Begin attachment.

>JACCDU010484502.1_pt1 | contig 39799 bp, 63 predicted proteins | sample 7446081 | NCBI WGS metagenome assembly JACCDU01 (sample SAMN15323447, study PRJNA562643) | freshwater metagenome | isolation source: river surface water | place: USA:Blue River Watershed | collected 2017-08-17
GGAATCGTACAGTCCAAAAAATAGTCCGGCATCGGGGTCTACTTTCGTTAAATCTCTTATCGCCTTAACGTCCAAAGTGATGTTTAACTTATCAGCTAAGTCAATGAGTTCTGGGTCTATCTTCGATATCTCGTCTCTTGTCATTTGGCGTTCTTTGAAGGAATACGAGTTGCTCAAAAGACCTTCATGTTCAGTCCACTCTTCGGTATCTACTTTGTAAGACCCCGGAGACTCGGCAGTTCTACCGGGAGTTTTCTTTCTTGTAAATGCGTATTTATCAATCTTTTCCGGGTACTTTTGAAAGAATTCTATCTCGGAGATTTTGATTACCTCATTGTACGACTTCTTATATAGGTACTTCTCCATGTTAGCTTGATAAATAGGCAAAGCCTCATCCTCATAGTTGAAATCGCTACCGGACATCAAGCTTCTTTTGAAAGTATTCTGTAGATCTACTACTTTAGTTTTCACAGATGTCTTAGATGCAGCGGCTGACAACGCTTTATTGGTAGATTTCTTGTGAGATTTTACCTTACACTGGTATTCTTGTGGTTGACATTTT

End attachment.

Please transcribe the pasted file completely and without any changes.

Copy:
>JACCDU010484502.1_pt1 | contig 39799 bp, 63 predicted proteins | sample 7446081 | NCBI WGS metagenome assembly JACCDU01 (sample SAMN15323447, study PRJNA562643) | freshwater metagenome | isolation source: river surface water | place: USA:Blue River Watershed | collected 2017-08-17
GGAATCGTACAGTCCAAAAAATAGTCCGGCATCGGGGTCTACTTTCGTTAAATCTCTTATCGCCTTAACGTCCAAAGTGATGTTTAACTTATCAGCTAAGTCAATGAGTTCTGGGTCTATCTTCGATATCTCGTCTCTTGTCATTTGGCGTTCTTTGAAGGAATACGAGTTGCTCAAAAGACCTTCATGTTCAGTCCACTCTTCGGTATCTACTTTGTAAGACCCCGGAGACTCGGCAGTTCTACCGGGAGTTTTCTTTCTTGTAAATGCGTATTTATCAATCTTTTCCGGGTACTTTTGAAAGAATTCTATCTCGGAGATTTTGATTACCTCATTGTACGACTTCTTATATAGGTACTTCTCCATGTTAGCTTGATAAATAGGCAAAGCCTCATCCTCATAGTTGAAATCGCTACCGGACATCAAGCTTCTTTTGAAAGTATTCTGTAGATCTACTACTTTAGTTTTCACAGATGTCTTAGATGCAGCGGCTGACAACGCTTTATTGGTAGATTTCTTGTGAGATTTTACCTTACACTGGTATTCTTGTGGTTGACATTTT